5. I’ve done some digging and found some more (and quite interesting) information on these pistols. The Axis History Forum has a photograph of the same 3 pistols shown in the post,(broken wing and all) that were supposedly taken in Germany in the 1980s. (I saved a copy of the photo but can’t get it to link. I can e-mail it if interested.) Also, it seems that one belt buckle pistol (not pictured) has capture papers dated 1946 (which can also be faked) and two registered with ATF as “Curios and Relics.” I’ve also looked at the Marquis patent drawings (Reichspatent #608227, 18 Jan., 1935) and they show a quite different design than the ones I’ve seen in pictures and in person. The best I can put together is that there possibly were a couple of originals made during the war, but that the majority are postwar fakes, made in the 50’s and 60’s, with at least one copy made by Opel in Russelsheim, according to one of the posters. The more I study this, the happier I am that I didn’t waste my money on the one I was offered.

  6. The sad part about these things is that some people will never be convinced. Another one will turn up at an auction soon, poorly made, smelling of cold blue, and with a hair brained story behind it. It will have have Wehrmacht, Luftwaffe, and SS proofs (at the same time), and markings that make no sense to anyone versed in German codes. It may come in a lovely handcrafted box, or some dingy cloth bag, both of which will be used as “proof” that it’s real. And yet, someone will buy it.

    I am still convinced that every-single-one of these is fake. Yes. Even ones that are in museums. Sorry guys. Don’t get taken by this.

      • One story I heard as a kid on the edges of the gun-collecting fraternity involved the French Charleville 1777 .69 caliber pistol and the U.S. North & Cheney 1799 “clone” of it.

        The story was that a common trick was to fake a N&C1799 by doing a “barrel stretch” on a C1777, usually by grafting on a section of barrel cut from some nondescript European smoothbore carbine, etc., of the correct caliber. Plus faking the markings, of course.

        As the story goes, so many C1777s and carbines were butchered in pursuit of the big bucks for N&C1799s that it made the Charlevilles and carbines and such more valuable by reducing the supply of originals, at least to some extent.

        Not to mention the fact that if you run across a North & Cheney Model 1799 U.S. martial flintlock pistol today, the best odds are that it’s a fake concocted in the 1950s or 1960s, as opposed to the real McCoy.

        I believe a similar fate may have befallen a number of U.S. Model 1842 Aston .54 martial pistols, which were faked into the rarer Palmetto Armory version.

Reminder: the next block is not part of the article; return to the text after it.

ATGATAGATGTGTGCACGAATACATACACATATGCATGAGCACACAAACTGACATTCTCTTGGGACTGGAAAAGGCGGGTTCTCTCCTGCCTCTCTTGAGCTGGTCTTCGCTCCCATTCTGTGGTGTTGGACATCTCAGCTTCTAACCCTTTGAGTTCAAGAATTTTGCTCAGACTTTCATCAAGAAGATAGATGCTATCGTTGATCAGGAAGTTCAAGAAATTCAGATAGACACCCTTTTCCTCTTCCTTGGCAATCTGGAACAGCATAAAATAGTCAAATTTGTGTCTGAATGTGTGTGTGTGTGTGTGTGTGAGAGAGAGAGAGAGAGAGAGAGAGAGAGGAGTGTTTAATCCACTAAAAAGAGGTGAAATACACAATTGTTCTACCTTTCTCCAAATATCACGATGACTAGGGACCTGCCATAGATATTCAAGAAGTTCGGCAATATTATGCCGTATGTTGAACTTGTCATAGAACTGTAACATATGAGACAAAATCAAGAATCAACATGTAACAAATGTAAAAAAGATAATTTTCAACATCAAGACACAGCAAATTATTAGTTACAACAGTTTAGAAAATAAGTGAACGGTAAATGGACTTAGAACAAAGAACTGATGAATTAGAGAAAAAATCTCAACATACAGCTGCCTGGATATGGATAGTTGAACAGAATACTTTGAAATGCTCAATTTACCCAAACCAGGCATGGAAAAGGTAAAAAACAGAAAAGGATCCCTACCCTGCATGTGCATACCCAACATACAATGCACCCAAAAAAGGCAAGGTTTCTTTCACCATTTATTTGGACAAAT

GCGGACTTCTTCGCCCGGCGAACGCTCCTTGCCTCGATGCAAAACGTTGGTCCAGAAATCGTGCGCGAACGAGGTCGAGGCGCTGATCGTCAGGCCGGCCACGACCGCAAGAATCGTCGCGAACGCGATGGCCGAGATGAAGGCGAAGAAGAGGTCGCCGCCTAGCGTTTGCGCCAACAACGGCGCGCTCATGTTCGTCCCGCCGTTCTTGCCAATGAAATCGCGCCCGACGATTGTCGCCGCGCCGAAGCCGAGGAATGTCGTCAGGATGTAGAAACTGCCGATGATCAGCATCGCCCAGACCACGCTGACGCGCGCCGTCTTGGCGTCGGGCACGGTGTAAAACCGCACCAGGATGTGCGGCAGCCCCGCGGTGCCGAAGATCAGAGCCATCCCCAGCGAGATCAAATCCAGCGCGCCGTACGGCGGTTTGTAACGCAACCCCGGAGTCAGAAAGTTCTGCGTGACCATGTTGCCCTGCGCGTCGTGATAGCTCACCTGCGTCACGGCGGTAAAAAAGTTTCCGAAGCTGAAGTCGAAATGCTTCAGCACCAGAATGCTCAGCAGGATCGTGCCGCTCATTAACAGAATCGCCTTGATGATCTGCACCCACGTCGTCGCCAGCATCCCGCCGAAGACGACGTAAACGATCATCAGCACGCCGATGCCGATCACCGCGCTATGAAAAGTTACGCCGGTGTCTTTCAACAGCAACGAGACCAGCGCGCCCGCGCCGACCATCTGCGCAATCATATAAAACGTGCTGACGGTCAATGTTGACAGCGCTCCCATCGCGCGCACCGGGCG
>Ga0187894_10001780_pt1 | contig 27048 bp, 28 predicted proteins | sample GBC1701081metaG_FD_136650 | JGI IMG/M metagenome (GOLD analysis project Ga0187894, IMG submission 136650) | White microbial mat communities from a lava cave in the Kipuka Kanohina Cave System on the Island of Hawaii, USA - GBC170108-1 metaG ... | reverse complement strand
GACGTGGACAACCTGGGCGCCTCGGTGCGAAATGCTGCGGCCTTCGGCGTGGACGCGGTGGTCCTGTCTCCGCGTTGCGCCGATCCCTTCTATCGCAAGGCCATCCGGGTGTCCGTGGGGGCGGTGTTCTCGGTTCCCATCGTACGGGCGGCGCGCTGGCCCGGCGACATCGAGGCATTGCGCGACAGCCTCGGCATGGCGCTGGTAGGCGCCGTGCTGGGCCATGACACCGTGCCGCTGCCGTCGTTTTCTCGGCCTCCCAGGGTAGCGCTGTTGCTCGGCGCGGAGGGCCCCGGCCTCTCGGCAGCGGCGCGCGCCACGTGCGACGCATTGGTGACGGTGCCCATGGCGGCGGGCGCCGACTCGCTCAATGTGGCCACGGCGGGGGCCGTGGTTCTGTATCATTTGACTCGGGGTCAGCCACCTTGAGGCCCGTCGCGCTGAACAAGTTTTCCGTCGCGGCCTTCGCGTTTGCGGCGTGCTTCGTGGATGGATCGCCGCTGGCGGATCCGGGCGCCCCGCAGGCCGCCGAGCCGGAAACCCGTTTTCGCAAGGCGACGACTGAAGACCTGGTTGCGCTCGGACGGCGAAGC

Not sure if these tales are valid, but from some of the fakes I’ve seen in even my limited experience with antique arms, I’m inclined to believe them.

        cheers

        eon

        • In the 1964 edition of “The Collecting of Guns” (Bonanza Books, James Serven, Ed.), there is an entire chapter dedicated to fakes, with the North and Cheney and Palmetto Pistols featured with comparison photos. I have a good friend who was taken (to the tune of $25,000) on a fake Colt Paterson that was very well done, but couldn’t quite match up to a documented original. The ones that really scare me are the otherwise “original” pieces that are enhanced with spurious markings or inscriptions, or the fakes that have gained provenance by being part of a well established collection for many years. Some “collectors” turn out to be as crooked as the fakers. If you’re going to collect, you really need to do your homework.

  7. I’m still not convinced that the base gun is faked as in “made to deceive” (finish, nazi markings, eagles etc clearly are). All these guns are hand made. And each is different. If you’re setting up a multi-gun fake to make money, you run a small series, you don’t make fresh drawings for each one with different mechanisms etc. to get a box full. My guess would be that they were prototypes for some clandestine purpose that were “gussied up” to enhance post-war collectors value. Plenty of those abominations on the market.

    • If more of the .22 rimfires showed up I’d be inclined to suspect they came courtesy of SOE, not the SS.

      Remember, they had a belt gadget that held a Colt M1903 .32 auto that would fire straight ahead of the wearer when he raised his hands.

      The belt-buckle gun would be the sort of gadget I’d expect to come out of “Churchill’s Toyshop”.